David B.




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April 23, 2009

J.G. Ballard: A Visionary Leaves Us, But the Atrocity Exhibition Continues


It seems a strange and ironic thing to think of J.G. Ballard in the past tense.


The visionary British author, who died this past Sunday at the age of 78, always seemed to reside in the near future, rather than the present. His books, stories and reportage seemed to be dispatches from time’s front lines, firsthand accounts of the looming horror creeping ever closer to the edges of our increasingly uncomfortable contemporary lives.


His passing seems ironic in light of the fact that the nightmarish brave new world of ecological ruin, consumer ennui and murder as entertainment is only now coming fully to life, and it leaves us without a reliable correspondent capable of warning us of the next round of incipient perils lurking just beyond the horizon.


“This author is beyond psychiatric help. Do not publish!” With these words, a clueless editor once consigned thousands of already-printed copies of Ballard’s landmark short story collection The Atrocity Exhibition to the shredder or the landfill in a futile effort to protect the world from one of the most dangerous and uncompromising literary imaginations of the past century. But like the future itself, Ballard was inexorable, a force of nature: His voice, that of a media-age prophet heralding the advent of a new era of technological barbarism, was too clear and resonant to be silenced. Thus, in novels such as Crash, Concrete Island, High Rise and Running Wild, Ballard proceeded to extrapolate upon the psychological, social and technological trends already in motion to draw the outlines of the dystopic hell humankind was busy feverishly and blindly creating.


That is, the world of 2009: A world in which the mass of humanity toils senselessly and meaninglessly in service of grey corporate entities void of any purpose beyond their own profit and self preservation at all costs; wherein a bored and spoiled middle class fidgets uncomfortably in the glow of their flat-screen televisions, itching for some new, indefinable kick to reassure themselves that they are, in fact, alive; a world in which armed-to-the-teeth high school students slaughter their classmates for thrills and Sunday school teachers senselessly murder their children’s friends; a world in which a vast island of garbage roughly the size of Texas swirls ceaselessly in the midst of the Pacific Ocean; a world that has already corroded to the point where it cannot be bothered to care about its own slow suicide.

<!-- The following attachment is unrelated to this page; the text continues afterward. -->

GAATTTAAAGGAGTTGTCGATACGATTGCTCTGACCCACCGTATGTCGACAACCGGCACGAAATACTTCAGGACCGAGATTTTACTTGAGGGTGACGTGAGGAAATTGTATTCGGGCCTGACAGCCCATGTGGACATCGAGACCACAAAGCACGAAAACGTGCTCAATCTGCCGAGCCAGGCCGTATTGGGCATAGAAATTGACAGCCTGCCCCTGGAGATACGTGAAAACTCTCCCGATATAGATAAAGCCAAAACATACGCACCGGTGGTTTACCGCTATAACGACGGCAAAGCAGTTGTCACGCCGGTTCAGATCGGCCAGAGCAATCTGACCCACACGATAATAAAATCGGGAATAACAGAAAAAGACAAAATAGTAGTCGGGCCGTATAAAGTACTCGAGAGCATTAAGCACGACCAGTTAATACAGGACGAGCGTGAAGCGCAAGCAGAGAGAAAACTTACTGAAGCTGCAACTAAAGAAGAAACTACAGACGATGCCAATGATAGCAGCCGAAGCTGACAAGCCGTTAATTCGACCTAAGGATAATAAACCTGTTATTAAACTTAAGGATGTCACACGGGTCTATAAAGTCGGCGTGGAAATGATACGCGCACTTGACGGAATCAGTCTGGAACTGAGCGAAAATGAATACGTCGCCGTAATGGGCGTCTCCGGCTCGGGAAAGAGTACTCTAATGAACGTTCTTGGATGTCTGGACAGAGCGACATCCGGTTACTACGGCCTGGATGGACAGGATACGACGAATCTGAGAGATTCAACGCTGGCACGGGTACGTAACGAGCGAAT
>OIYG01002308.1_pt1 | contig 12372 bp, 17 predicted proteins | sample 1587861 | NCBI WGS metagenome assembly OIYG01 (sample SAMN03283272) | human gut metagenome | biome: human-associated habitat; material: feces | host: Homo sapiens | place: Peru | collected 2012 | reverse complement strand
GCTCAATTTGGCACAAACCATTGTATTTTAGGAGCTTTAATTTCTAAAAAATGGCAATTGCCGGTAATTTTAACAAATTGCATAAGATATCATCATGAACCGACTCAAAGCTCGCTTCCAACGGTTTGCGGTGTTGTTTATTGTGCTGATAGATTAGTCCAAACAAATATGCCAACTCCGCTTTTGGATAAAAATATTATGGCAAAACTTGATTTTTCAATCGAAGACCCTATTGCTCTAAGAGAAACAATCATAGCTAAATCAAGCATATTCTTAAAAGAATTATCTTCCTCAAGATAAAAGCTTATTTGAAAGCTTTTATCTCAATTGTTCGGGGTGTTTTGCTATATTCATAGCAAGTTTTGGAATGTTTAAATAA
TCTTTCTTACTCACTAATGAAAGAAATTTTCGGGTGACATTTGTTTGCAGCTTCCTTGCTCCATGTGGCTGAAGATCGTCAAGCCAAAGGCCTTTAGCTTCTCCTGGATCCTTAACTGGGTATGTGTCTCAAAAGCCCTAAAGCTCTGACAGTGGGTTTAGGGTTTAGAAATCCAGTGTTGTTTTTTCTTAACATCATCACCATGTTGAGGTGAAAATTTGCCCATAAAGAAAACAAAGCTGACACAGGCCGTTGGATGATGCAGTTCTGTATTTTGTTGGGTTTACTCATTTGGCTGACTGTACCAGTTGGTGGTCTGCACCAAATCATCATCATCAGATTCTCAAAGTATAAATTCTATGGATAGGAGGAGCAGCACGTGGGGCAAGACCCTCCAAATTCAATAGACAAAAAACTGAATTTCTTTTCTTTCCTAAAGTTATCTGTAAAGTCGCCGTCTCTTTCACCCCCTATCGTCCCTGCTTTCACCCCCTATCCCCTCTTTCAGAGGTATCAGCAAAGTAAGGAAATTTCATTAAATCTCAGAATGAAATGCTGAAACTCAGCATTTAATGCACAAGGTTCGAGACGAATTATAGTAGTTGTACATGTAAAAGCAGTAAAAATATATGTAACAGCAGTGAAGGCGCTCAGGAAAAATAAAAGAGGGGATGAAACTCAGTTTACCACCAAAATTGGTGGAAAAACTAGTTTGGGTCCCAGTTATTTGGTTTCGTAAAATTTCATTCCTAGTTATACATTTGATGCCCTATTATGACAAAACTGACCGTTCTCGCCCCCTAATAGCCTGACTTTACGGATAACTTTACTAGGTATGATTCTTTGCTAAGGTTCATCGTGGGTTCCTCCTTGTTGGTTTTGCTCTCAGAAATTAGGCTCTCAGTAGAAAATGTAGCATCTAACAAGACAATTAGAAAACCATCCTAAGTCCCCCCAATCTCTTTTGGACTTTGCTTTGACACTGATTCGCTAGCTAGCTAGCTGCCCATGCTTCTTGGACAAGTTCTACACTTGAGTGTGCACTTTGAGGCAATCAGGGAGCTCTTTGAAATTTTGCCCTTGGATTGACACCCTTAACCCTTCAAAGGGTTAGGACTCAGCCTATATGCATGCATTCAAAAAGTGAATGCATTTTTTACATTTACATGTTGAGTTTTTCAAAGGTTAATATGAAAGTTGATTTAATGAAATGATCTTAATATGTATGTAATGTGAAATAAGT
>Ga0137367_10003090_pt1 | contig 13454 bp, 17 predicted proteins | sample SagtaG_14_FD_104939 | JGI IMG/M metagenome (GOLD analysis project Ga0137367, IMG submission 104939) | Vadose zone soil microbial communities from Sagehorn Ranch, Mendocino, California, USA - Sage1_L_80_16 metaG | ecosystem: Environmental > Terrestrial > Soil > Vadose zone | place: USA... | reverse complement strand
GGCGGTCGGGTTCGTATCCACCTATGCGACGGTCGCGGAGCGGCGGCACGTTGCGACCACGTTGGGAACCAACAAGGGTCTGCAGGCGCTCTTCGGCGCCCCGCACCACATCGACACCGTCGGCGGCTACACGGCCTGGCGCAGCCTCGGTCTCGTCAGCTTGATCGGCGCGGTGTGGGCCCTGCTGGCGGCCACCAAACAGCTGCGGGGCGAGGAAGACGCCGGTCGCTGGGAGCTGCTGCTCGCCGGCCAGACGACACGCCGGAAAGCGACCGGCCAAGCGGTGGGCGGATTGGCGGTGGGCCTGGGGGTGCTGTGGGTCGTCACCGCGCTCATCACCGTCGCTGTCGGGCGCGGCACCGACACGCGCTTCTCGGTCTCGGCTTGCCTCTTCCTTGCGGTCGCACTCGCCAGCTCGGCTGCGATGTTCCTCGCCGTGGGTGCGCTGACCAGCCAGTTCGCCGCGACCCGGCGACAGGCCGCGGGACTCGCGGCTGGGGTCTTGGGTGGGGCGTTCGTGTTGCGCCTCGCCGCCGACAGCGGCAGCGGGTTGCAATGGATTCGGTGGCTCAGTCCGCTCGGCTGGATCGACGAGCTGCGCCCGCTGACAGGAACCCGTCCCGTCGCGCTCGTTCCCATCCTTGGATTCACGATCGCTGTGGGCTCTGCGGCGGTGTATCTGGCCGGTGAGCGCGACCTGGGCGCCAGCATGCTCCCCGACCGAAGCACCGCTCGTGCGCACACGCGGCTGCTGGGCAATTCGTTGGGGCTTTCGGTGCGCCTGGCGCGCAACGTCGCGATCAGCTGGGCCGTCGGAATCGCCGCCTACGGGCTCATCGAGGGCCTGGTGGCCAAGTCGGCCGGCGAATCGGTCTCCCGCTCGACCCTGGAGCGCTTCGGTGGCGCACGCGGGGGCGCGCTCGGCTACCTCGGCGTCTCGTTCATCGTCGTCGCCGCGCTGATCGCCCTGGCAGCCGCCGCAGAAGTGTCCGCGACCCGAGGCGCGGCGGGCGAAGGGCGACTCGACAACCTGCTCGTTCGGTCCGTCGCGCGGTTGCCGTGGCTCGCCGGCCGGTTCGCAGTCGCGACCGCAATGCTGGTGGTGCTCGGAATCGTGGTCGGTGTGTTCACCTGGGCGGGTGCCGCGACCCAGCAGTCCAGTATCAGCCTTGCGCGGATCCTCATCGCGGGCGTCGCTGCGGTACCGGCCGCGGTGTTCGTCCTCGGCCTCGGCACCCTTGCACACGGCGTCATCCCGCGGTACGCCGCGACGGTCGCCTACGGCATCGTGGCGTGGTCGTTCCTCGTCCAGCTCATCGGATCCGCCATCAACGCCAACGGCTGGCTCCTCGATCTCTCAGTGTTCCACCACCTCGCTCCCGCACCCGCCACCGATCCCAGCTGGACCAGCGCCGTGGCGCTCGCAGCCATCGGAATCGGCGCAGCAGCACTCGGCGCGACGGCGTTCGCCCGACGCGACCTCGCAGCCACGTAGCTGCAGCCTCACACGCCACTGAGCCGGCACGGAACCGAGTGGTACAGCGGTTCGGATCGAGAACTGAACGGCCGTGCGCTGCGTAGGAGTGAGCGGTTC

Were Ballard the sadist his harshest critics accused him of being, he would have left the Earth laughing, or triumphantly smug at having seen his most nightmarish visions realized. In actual fact, he was a writer of both courage and compassion. The unblinking narrative eye that stared horror full in the face in a novel such as Crash and dispassionately recounted its observations was that of a man both fascinated and horrified by the fearsome monstrosity that his species was inexorably evolving into, and who took it as his responsibility to offer a clear-sighted warning to the rest of us.


I had the pleasure and privilege of interviewing J.G. Ballard in the early 1990s. Speaking with candor, grace and humility, this legend of British letters spoke by transatlantic telephone for some two hours to a minor-league reporter he did not know, willingly sharing ideas, insights and occasional laughter. Asked about life’s habit of imitating his art through dehumanization, senseless crime and collective mental malaise, he spoke ruefully and compassionately, his voice dropping at times. He had, as the Leonard Cohen lyric states, “seen the future and it was murder,” and had hoped against hope that the era of Dehumanized Man might not arrive quite so soon.


In the end, James Graham Ballard was felled by cancer, that most egalitarian and thoroughly modern of diseases – the gift bestowed by heavy metal-tainted water, toxic air, hormone-laced foodstuffs, and other unavoidable byproducts of the corporatist age. He’d had a successful career, a rich range of personal experiences, a long and productive life and a singular authorial talent that served as an inspiration and influence upon legions of his successors. It seems doubtful that he would have left this world with many regrets. In perhaps his final discomfiting gift, he leaves us with a lingering legacy of anxiety: We are left to navigate our own way forward into entropy without his singular voice to guide us, pointing out the pitfalls.


© 2009 North Star Writers Group. May not be republished without permission.


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